Although the presently preferred embodiment of the present invention has been shown and discussed herein, it will be understood that many variations and alternate embodiments of the invention will be apparent to those skilled in the art. For example, other types of optical encoders other than the Gray code encoder may be used to indicate the angular position of the BOB. Furthermore, although the viscometer has been described as being used in connection with drilling fluids in the petroleum industry, it will be understood by those skilled in the art that the invention is applicable as well in measuring rheometric properties of any type of fluid.
|Cited Patent||Filing date||Publication date||Applicant||Title|
|US2553844 *||Mar 21, 1947||May 22, 1951||Sun Chemical Corp||Viscosimeter|
|US2812656 *||Jan 25, 1954||Nov 12, 1957||Wilson Merrill Edward||Viscometer|
|US3602035 *||Nov 28, 1969||Aug 31, 1971||Gulf Research Development Co||Apparatus for testing the lubricating properties of an oil|
|US3875791 *||Aug 21, 1974||Apr 8, 1975||Nat Metal And Refining Company||Variable shear rate, wide dynamic range true indicating viscometer|
|US3977234 *||Jul 9, 1975||Aug 31, 1976||Texaco Inc.||Means for determining the saybolt viscosity of a hydrocarbon stream for a desired temperature|
|US4062225 *||Aug 23, 1976||Dec 13, 1977||Nl Industries, Inc.||Rotational viscometer and plastometer|
|US4241601 *||Feb 23, 1979||Dec 30, 1980||Andrew S. McCreath & Son, Inc.||Pre-set automatically operable means for measuring the plasticity of test specimens including apparatus for indicating and recording the results thereof|
|1||*||API Recommended Practice, Standard Procedure for Testing Drilling Fluids, Seventh Edition, Apr. 1978.|
|Citing Patent||Filing date||Publication date||Applicant||Title|
|US4484468 *||Aug 27, 1982||Nov 27, 1984||Halliburton Company||Automatic viscometer|
|US4485450 *||Jan 12, 1982||Nov 27, 1984||Bridger Scientific, Inc.||Monitoring build-up of fouling deposits on surfaces of fluid handling systems|
|US4570478 *||Apr 8, 1985||Feb 18, 1986||The Regents Of The University Of California||Concentric-cylinder rheometer|
|US4899576 *||Jan 17, 1989||Feb 13, 1990||Haake-Fisons Instruments, Inc.||Method for testing repeatability of a rheologic system|
|US5987970 *||Aug 10, 1998||Nov 23, 1999||Cannon Instrument Company||Rotational viscosity measurement apparatus|
|US6000279 *||Sep 6, 1996||Dec 14, 1999||Watson; William Ferguson||Rubber testing|
|US6535796||Dec 3, 1998||Mar 18, 2003||Rheocontrol||Method for characterizing complex fluids and appliances resulting from said method|
|US8001829 *||Jan 16, 2007||Aug 23, 2011||Intellitect Water Limited||Apparatus for sensing at least one parameter in a liquid|
|US8322195 *||Dec 18, 2007||Dec 4, 2012||C A Casyso Ag||Apparatus and method for measuring the coagulation characteristics of a test liquid|
|US9389159 *||Feb 1, 2011||Jul 12, 2016||Malvern Instruments Ltd.||Expert-system-based rheology|
|US20080173075 *||Jan 16, 2008||Jul 24, 2008||Dale Steven W||Apparatus and method for fluid rheology measurements|
|US20090000356 *||Jan 16, 2007||Jan 1, 2009||David Robert Vincent||Apparatus For Sensing at Least One Parameter in a Liquid|
|US20100116034 *||Nov 13, 2008||May 13, 2010||E. I. Dupont De Nemours And Company||Apparatus for measurement of in-situ viscosity|
|US20100170327 *||Dec 18, 2007||Jul 8, 2010||C A Casyso Ag||Apparatus and method for measuring the coagulation characteristics of a test liquid|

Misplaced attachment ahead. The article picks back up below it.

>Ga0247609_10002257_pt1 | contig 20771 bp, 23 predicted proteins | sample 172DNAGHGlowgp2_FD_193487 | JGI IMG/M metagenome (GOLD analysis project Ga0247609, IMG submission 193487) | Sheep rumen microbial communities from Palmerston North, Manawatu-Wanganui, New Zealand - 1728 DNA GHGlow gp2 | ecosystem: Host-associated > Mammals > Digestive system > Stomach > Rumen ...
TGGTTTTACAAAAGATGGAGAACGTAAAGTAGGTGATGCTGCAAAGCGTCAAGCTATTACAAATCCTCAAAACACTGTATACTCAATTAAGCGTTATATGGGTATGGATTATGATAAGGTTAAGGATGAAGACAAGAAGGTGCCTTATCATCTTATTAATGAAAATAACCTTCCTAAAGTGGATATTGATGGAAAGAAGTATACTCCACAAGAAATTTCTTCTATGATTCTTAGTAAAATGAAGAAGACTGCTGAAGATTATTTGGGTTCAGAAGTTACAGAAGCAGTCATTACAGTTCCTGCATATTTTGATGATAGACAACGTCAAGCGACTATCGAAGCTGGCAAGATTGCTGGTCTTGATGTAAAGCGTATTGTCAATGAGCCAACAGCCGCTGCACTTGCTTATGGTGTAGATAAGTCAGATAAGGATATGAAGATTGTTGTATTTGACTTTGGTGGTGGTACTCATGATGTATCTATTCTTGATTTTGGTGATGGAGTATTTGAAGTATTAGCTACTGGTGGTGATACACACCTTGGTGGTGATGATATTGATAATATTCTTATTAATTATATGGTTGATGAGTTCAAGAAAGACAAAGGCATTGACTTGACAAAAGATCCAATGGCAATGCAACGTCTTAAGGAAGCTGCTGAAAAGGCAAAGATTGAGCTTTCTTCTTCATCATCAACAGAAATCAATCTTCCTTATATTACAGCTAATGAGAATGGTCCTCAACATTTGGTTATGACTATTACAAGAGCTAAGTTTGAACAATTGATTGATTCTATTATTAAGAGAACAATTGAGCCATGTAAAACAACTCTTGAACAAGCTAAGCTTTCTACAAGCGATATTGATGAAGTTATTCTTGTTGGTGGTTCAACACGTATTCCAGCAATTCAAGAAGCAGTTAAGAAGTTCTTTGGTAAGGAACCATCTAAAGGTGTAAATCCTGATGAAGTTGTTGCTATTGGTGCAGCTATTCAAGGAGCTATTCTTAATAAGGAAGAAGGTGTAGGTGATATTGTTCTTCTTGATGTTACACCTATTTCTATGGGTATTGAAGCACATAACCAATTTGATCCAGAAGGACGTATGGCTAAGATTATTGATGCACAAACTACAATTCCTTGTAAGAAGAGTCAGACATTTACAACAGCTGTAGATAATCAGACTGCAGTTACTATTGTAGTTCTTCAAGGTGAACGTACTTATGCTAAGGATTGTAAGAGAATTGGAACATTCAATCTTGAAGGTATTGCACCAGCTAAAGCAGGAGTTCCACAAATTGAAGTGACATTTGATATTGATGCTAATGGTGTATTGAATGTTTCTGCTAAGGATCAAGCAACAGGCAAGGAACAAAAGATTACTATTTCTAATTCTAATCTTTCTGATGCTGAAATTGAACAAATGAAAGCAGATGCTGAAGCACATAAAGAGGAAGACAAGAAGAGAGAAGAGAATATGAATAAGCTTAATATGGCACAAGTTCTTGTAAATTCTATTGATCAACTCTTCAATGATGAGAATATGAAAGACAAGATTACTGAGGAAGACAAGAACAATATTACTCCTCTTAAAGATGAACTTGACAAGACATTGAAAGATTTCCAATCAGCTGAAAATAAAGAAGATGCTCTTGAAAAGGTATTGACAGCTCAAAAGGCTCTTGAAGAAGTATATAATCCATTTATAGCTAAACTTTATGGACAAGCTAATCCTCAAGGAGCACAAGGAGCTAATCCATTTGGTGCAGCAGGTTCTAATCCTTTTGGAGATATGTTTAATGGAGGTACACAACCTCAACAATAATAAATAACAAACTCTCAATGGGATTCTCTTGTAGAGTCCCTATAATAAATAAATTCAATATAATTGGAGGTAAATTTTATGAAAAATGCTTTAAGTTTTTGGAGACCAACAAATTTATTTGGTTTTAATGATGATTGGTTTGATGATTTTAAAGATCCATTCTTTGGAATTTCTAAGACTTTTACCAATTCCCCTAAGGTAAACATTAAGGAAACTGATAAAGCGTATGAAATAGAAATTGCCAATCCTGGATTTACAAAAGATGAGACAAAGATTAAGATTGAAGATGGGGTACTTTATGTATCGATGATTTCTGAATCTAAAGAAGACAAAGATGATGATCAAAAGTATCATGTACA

|US20120192625 *||Feb 1, 2011||Aug 2, 2012||John Paul Wilkinson||Expert-system-based rheology|
|DE3630565A1 *||Sep 9, 1986||Mar 12, 1987||Veglia Francaise Sa||Viskositaetsmessgeraet|
|DE10310676A1 *||Mar 12, 2003||Sep 23, 2004||Thermo Electron (Karlsruhe) Gmbh||Rheometer axial force measurement device comprises capacitive sensors for detecting axial displacement of an encoder disk along a longitudinal shaft of the rheometer|
|DE102007060908A1 *||Dec 14, 2007||Jun 18, 2009||Thermo Electron (Karlsruhe) Gmbh||Rotationsrheometer und Verfahren zur Bestimmung von Materialeigenschaften mit einem Rotationsrheometer|
|WO1986000408A1 *||Jun 20, 1985||Jan 16, 1986||Dieter Alex Rufer||Apparatus for measuring rheologic properties|
|WO1992003719A1 *||Aug 26, 1991||Mar 5, 1992||Brookfield Engineering Laboratories, Inc.||Rheometer system|
|WO1999030129A1 *||Dec 3, 1998||Jun 17, 1999||Philippe Sierro||Method for characterising complex fluids and appliances resulting from said method|
|WO2013025372A1||Aug 3, 2012||Feb 21, 2013||Waters Technologies Corporation||Rotary rheometer with dual read head optical encoder|
|WO2015030603A1 *||Aug 12, 2014||Mar 5, 2015||Victoria Link Limited||Rheological measurement devices|
|WO2015030604A1 *||Aug 12, 2014||Mar 5, 2015||Victoria Link Limited||Rheological measurement device with torque sensor|
|U.S. Classification||73/54.39, 73/54.35, 702/43|
|Aug 5, 1985||AS||Assignment|
Owner name: NL INDUSTRIES, INC., HOUSTON, TX A CORP OF NJ
Free format text: ASSIGNMENT OF ASSIGNORS INTEREST.;ASSIGNOR:DRESSER INDUSTRIES, INC. A CORP OF DE;REEL/FRAME:004444/0536
Effective date: 19850614
|Feb 14, 1988||AS||Assignment|
Owner name: BAROID TECHNOLOGY, INC., DELAWARE
Free format text: ASSIGNMENT OF ASSIGNORS INTEREST.;ASSIGNOR:NL INDUSTRIES, INC., A NJ CORP.;REEL/FRAME:005091/0020
Effective date: 19890210
|Mar 8, 1989||AS||Assignment|
Owner name: CHASE MANHATTAN BANK (NATIONAL ASSOCIATION), THE
Free format text: SECURITY INTEREST;ASSIGNOR:BAROID CORPORATION, A CORP. OF DE.;REEL/FRAME:005196/0501
Effective date: 19881222
|May 7, 1992||AS||Assignment|
Owner name: BAROID CORPORATION, TEXAS
Free format text: RELEASED BY SECURED PARTY;ASSIGNOR:CHASE MANHATTAN BANK, THE;REEL/FRAME:006085/0590
Effective date: 19911021
|Apr 24, 1996||AS||Assignment|
Owner name: FANN INSTRUMENT COMPANY, TEXAS
Free format text: ASSIGNMENT OF ASSIGNORS INTEREST;ASSIGNOR:BAROID TECHNOLOGY, INC.;REEL/FRAME:007908/0320
Effective date: 19960315